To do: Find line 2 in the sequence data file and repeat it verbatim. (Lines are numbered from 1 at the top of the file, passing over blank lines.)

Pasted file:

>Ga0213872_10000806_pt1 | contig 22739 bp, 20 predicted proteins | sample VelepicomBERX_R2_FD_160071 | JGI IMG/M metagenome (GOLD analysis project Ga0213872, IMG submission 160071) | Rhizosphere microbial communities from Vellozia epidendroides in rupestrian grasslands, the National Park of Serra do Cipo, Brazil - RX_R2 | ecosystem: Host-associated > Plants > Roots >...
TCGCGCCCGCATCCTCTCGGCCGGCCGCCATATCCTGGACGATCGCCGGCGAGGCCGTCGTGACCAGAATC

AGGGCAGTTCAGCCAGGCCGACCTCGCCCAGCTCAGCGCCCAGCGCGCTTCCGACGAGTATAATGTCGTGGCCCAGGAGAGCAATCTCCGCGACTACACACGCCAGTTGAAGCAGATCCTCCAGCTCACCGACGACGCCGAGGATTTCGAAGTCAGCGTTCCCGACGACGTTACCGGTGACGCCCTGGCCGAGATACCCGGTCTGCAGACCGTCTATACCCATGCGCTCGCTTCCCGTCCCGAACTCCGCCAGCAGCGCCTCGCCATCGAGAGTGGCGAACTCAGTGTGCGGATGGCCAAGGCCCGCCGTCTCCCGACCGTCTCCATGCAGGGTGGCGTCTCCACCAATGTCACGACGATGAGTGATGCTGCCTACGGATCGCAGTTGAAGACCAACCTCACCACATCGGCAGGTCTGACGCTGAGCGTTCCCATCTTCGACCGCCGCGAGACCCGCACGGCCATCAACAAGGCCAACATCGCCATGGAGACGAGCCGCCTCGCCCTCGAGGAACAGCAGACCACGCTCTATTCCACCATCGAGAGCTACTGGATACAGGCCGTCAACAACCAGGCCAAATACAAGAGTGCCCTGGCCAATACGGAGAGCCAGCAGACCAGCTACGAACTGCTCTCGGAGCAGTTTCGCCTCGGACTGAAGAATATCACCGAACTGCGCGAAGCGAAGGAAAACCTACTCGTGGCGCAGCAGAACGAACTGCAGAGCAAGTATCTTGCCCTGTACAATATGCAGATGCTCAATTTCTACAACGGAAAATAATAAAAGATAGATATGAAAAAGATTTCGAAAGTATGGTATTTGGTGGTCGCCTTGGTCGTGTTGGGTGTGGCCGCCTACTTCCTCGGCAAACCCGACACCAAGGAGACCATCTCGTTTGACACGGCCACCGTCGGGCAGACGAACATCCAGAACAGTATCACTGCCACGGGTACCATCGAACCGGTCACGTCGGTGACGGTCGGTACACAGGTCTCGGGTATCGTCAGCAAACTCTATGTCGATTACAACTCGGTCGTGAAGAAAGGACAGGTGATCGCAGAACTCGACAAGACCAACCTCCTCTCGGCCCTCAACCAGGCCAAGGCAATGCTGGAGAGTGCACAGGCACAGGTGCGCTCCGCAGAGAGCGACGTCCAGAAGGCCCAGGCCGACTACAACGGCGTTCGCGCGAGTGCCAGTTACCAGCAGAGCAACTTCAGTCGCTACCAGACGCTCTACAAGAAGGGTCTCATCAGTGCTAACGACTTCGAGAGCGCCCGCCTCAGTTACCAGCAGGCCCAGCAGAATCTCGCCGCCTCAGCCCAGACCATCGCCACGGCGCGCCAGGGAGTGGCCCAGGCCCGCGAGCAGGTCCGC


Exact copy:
TCGCGCCCGCATCCTCTCGGCCGGCCGCCATATCCTGGACGATCGCCGGCGAGGCCGTCGTGACCAGAATC